By Polibu Amos, a final year medical student of the Kwame Nkrumah University of Science and Technology (KNUST), Ghana.
The period between 5th year and final year is always a time every medical student in my school looks forward to, as it the time for medical electives. So, I was excited when my school allowed me to apply for an elective through the GEMx program. With the help of my school coordinator Madam Charlotte, Ms. Faith (GEMx African representative), The applications for an elective in internal medicine at the University of Zimbabwe for me and my colleague went on smoothly. Once our applications were accepted Mrs. Gandara (electives coordinator, UZ) facilitated the rest of the process for us.
We left Ghana on Tuesday, 3rd of September 2019 at 9 pm, we had 2 stops at Nairobi and Lusaka and by 11 am the following day, we arrived at Harare. The weather was sunny but with a harmattan-like breeze. Thanks to Mrs. Gandara, a driver was already waiting for us at the airport. The driver Mr. Gift Tsikirayi, helped us a lot by taking us to our accommodation and all the places we needed to do our registration. It took us several days to get used to the cold weather in Harare, especially at night. We registered with the Medical and Dental Practitioners’ Council of Zimbabwe (MDPCZ) on Thursday and started the clinical work on Friday at the Parirenyatwa hospital.
My colleague and I were assigned to different wards and joined the medical students there. I noticed a couple of differences in the hospital and medical school system in Zimbabwe and Ghana. In Zimbabwe, a team is assigned to a ward and they see all kinds of medical cases as opposed to Ghana where the doctors are in teams but not assigned to a ward. I was introduced to the doctors and medical students in the ward and they all warmly received me and made me feel included. We had wards rounds every day, where we get to present cases and we used to have a tutorial session with the residents (registrars as they are called in Zimbabwe) after rounds. I made a lot of friends who made my rotation interesting, they also helped in translating what patients said in Shona (the local dialect) for me.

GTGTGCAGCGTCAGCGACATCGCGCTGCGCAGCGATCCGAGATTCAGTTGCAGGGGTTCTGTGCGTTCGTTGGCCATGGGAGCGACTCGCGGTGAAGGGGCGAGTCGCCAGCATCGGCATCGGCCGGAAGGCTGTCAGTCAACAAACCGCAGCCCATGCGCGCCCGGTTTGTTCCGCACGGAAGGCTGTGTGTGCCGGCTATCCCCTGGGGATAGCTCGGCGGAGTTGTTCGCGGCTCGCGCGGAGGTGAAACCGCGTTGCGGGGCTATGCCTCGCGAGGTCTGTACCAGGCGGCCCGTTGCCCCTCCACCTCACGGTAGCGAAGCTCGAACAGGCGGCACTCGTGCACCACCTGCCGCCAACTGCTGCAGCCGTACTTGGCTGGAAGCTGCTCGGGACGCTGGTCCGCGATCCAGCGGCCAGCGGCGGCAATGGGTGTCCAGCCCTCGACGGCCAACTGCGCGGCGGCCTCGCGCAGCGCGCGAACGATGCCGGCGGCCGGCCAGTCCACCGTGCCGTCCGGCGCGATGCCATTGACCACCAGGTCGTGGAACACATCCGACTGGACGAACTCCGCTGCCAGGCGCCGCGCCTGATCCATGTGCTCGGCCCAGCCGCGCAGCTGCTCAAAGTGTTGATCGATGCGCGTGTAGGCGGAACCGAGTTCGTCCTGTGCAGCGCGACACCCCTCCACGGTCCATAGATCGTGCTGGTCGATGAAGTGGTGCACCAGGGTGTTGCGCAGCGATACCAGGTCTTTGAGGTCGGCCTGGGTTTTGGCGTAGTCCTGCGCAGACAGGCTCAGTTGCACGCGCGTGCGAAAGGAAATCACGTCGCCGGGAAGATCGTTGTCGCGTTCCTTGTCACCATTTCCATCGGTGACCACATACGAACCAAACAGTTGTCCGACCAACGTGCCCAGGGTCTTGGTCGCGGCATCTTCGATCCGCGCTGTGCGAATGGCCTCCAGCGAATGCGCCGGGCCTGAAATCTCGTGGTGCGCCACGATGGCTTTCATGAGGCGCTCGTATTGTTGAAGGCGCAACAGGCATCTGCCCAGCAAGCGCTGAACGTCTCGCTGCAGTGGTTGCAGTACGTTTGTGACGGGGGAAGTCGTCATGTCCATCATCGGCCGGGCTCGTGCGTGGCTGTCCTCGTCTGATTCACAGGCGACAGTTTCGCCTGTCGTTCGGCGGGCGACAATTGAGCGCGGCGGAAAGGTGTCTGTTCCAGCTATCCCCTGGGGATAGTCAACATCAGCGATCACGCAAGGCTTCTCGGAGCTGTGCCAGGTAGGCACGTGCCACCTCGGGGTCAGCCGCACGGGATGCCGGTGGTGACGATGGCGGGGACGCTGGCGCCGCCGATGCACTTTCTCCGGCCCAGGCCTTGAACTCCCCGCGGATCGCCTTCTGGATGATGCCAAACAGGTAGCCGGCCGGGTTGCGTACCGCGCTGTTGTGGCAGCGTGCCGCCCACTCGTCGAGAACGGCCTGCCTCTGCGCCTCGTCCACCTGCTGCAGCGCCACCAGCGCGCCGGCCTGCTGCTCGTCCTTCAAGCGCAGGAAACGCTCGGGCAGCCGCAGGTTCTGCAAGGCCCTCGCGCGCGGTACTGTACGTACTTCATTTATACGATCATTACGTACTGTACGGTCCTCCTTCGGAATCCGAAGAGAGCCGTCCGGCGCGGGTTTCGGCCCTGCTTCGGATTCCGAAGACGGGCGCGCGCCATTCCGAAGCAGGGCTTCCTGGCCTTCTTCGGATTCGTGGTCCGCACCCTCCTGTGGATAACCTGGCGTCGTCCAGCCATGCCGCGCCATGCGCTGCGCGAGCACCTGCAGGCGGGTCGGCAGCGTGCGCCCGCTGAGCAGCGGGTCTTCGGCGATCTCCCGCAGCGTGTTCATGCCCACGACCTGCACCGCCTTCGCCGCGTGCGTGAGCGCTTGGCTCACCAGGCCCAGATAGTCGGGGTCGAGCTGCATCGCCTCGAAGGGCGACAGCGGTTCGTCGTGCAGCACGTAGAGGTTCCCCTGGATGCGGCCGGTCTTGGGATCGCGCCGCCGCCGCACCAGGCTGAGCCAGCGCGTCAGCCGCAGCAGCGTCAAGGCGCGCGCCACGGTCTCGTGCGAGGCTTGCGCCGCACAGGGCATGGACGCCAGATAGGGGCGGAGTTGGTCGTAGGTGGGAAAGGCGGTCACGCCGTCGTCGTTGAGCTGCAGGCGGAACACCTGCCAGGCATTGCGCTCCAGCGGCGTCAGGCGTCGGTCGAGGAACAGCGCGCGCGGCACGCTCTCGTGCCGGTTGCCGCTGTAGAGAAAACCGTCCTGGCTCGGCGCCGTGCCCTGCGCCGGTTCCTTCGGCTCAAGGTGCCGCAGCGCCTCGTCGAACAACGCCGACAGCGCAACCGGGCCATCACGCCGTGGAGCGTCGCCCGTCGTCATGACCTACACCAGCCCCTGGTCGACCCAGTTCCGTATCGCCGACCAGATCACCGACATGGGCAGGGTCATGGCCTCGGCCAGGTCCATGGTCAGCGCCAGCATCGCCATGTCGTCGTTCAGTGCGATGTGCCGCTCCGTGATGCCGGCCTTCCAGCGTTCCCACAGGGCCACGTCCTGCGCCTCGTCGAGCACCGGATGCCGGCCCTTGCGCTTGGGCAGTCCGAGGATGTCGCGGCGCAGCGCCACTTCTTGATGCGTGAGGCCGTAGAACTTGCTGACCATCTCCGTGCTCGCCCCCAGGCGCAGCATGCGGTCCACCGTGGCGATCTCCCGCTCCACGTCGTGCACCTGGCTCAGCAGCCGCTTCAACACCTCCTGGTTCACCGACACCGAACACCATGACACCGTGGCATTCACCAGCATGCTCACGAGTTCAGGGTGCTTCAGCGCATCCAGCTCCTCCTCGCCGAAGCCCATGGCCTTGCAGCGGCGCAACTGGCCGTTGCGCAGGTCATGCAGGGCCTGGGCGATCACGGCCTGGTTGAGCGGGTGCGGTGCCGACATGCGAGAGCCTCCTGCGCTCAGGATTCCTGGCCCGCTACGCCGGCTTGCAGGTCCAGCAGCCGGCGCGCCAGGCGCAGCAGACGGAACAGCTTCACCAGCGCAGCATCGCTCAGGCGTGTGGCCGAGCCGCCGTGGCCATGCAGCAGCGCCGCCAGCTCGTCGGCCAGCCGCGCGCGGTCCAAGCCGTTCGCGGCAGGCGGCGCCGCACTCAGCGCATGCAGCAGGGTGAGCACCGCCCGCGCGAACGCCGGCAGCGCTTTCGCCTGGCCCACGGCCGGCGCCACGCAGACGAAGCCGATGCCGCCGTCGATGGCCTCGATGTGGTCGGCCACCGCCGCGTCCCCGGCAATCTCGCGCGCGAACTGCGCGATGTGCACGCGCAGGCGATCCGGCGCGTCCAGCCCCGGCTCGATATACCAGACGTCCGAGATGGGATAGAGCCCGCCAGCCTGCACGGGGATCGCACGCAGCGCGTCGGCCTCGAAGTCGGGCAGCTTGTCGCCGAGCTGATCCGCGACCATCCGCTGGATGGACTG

As a student who is yet to do my senior clerkship rotation in medicine, this elective gave an overview of everything I will be doing and more. On the daily ward rounds, I saw cases I hadn’t seen before. This elective has also sparked my interest in internal medicine especially HIV and its associated opportunistic infections. As we saw patients with HIV only a daily basis, I read so much about HIV and also had several discussions on the topic.
Our clinical rotation came to a halt after our second as all the doctors declared a nationwide strike after the leader of junior doctors got abducted . Unfortunately, for us the strike wasn’t called off even after he was found, hence we did no clinical work for the rest of our stay in Zimbabwe. Some of the doctors, however, organized a few tutorial sessions for us. I learned about their health system, their culture and the country in general from the students.
Socially, I made a lot of new friends from Zimbabwe, Uganda, Lesotho, and Sweden. We had a lot of fun together with other elective students from different countries. We visited the national art gallery where we saw a lot of great artwork. We were educated on who the artistes were and what inspired the paintings and artwork. We also attended monthly socializing event dubbed “hustlers’ market” where people display indigenous products for sale coupled with live performances. We visited the Mukuvisi woodlands where we had an amazing experience. We went on a horse safari and it was so exciting. I also ate the local dish sadza which is the staple food in Zimbabwe.
The major challenge we had in Harare is was getting cash from the banks and ATMs, other than that and the strike, we had a great experience in Harare. Don’t forget to get in touch with your embassy as Ms. Bernice from Ghana embassy made our stay wonderful, we left for Ghana on the 28th of September 2019.
In conclusion, I would like to thank GEMx for allowing me to have this experience. Special thanks to Ms. Faith (GEMx Africa), Mrs. Rachel Gandara, Madam Charlotte, doctors of ward C4 at the Parirenyatwa hospital and Ms. Bernice (Ghana embassy).